Estate Planning 101
Estate Planning 101
Tips for organizing your estate to preserve your assets for your designated beneficiaries.
Estate planning is not an exercise relegated to the wealthy alone. Indeed, anyone who wants to plan for the distribution of their assets or exercise of your responsibilities after you die or become incapacitated should pursue estate planning. And for those who are wealthy with many assets, a strategic estate plan has the potential to help minimize various taxes after death, such as income tax, estate tax and gift tax. We offer a few tips for pursue basic estate planning.
Make a list. Check it twice.
Create a detailed inventory of your tangible and intangible assets, including real estate, vehicles, collectibles, financial accounts, investments, life insurance policies, retirement plans, and business ownerships, among other items.
As you create your list, estimate the values of each item, either with established figures (i.e., account details) or the value that you expect your heirs to assign to them. Valuation will help you distribute your assets equitably if that is a goal.
Clarify legal directives.
An important part of an estate plan includes legal directives, such as trusts, financial power of attorney, and a medical care directive.
A trust designates where portions of your estate go, eliminating the need for probate, a court process that would initiate the distribution of your property.
A financial power of attorney designates someone to manage your finances if you become medically unable to carry out the duties yourself.
A medical care directive, or living will, details your medical care preferences if you are unable to make those decisions. Commensurate with this directive may include a medical power of attorney, a person to make medical-related decisions if you are unable.
If you have already prepared a will, you may have detailed your beneficiaries, but it may not cover all circumstances.
Review your insurance and retirement accounts to ensure you have designated beneficiaries; consider naming contingent beneficiaries, too, which would apply if your primary beneficiary dies before you do and you neglect to modify the primary beneficiary designation before you die.
Estate planning during a divorce.
There are additional considerations when going through a divorce. If you have already drafted a will, makes sure that you review it (and if you don’t have one, work with an estate planning attorney to draw one up). The attorney will work within your state’s estate laws to distribute your assets properly.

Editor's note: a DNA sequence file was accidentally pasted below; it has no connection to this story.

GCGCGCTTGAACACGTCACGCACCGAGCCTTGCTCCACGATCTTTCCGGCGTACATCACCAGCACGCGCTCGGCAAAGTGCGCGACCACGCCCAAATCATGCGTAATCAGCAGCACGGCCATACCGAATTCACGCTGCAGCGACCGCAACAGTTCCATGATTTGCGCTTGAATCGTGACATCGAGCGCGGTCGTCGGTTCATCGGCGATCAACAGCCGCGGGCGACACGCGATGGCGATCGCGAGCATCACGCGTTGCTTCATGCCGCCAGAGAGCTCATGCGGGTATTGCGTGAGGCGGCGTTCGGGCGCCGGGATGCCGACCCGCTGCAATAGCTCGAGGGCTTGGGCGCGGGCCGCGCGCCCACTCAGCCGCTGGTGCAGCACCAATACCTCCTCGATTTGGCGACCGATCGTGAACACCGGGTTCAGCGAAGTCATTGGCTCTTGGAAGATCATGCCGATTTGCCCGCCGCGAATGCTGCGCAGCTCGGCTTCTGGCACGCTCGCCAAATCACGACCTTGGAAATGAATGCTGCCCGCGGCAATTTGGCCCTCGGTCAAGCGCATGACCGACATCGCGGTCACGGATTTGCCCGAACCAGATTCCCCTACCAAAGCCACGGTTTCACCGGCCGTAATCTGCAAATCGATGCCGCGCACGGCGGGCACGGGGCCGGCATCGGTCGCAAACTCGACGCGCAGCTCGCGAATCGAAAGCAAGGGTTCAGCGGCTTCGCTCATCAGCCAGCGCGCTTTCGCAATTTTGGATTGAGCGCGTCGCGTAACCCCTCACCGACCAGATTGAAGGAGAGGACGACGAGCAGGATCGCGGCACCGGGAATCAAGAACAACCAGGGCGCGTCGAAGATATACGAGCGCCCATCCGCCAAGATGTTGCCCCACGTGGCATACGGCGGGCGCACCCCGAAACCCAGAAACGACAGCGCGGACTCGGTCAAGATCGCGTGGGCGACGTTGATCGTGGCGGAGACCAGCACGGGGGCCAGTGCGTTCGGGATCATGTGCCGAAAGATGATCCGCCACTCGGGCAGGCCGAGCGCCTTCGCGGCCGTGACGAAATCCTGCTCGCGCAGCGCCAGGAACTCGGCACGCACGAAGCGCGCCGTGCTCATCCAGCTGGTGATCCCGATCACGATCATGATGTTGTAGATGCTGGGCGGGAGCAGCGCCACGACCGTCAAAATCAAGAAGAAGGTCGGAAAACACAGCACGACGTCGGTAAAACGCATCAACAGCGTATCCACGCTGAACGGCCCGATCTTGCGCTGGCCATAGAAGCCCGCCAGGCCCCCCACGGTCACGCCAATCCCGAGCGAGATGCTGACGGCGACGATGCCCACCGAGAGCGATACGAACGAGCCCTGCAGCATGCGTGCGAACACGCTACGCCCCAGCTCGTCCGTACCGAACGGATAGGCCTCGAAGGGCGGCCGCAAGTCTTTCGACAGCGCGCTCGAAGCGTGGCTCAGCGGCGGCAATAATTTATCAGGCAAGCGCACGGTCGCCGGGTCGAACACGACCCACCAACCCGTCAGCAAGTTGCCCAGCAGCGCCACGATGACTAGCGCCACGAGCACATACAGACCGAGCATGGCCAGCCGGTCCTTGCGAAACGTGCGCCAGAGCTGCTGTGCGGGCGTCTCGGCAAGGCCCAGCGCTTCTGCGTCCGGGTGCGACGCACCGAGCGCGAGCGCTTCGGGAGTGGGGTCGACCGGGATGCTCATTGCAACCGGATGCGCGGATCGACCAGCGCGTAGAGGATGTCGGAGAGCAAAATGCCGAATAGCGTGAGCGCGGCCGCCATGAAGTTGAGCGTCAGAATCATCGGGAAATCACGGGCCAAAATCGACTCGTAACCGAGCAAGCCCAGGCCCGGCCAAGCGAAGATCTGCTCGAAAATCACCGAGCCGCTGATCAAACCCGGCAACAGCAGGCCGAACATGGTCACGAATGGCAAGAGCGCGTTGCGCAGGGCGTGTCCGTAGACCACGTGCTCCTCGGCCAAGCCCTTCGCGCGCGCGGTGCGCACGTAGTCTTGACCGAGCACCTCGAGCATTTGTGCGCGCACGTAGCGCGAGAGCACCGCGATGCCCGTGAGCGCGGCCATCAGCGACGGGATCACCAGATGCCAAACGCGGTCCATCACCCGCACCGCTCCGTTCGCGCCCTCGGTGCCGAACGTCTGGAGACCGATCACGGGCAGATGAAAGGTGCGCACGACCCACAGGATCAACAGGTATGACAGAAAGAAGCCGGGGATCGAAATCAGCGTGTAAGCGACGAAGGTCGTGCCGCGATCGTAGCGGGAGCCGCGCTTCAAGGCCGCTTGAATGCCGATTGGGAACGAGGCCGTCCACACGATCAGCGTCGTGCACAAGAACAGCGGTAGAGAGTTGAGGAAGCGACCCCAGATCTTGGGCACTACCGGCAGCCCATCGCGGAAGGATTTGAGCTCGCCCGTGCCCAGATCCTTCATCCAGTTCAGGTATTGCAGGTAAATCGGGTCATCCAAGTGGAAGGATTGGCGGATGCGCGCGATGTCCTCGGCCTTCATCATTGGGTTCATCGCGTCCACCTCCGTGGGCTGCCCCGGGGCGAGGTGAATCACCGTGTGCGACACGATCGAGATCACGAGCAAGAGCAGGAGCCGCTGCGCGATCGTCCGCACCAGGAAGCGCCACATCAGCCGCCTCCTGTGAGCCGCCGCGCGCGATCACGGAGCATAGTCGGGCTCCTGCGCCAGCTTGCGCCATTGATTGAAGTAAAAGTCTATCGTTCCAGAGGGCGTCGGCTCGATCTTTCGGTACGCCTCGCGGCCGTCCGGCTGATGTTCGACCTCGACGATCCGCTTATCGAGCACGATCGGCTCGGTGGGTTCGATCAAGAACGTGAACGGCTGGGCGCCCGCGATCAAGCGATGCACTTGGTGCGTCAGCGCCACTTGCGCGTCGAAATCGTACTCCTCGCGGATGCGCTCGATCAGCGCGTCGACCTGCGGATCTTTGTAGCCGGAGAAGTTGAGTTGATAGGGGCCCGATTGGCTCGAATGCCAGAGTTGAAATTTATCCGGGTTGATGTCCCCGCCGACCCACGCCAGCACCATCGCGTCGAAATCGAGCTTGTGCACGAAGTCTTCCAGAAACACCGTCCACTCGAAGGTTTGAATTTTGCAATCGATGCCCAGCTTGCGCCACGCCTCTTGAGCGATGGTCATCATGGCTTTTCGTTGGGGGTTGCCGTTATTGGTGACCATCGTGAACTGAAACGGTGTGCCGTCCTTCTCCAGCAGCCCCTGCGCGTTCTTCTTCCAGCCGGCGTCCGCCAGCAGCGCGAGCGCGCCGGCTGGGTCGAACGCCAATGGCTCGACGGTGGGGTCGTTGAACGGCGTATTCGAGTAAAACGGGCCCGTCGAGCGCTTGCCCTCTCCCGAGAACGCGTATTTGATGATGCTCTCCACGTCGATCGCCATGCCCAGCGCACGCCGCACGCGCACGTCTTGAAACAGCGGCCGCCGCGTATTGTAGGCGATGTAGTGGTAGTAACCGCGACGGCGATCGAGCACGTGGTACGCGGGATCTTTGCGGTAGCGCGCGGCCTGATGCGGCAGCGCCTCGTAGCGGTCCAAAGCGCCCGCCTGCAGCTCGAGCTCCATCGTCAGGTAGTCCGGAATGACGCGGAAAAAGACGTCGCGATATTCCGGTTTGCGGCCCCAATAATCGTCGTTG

Review your beneficiary designations for any pensions, 401(k)s, and insurance policies. Note that a spouse is required under federal law to be the sole beneficiary of pension and 401(k) benefits unless that spouse waives such rights.
Review. Review. Repeat.
Revisit your estate plan regularly, especially if your personal circumstances change (i.e., you start a family, get married, start a new job, etc.).
You may benefit from consulting with an attorney who can help you draft trust and various types of insurance tools to help protect your assets from estate taxes. Additionally, revisit your financial plan and goals with a financial professional regularly, addressing any potential problems before they impact your savings.
This material is for general information only and is not intended to provide specific advice or recommendations for any individual. There is no assurance that the views or strategies discussed are suitable for all investors or will yield positive outcomes. Investing involves risks including possible loss of principal.
This material was prepared by LPL Financial.
Securities and advisory services offered through LPL Financial (LPL), a registered investment advisor and broker-dealer (member FINRA/SIPC).
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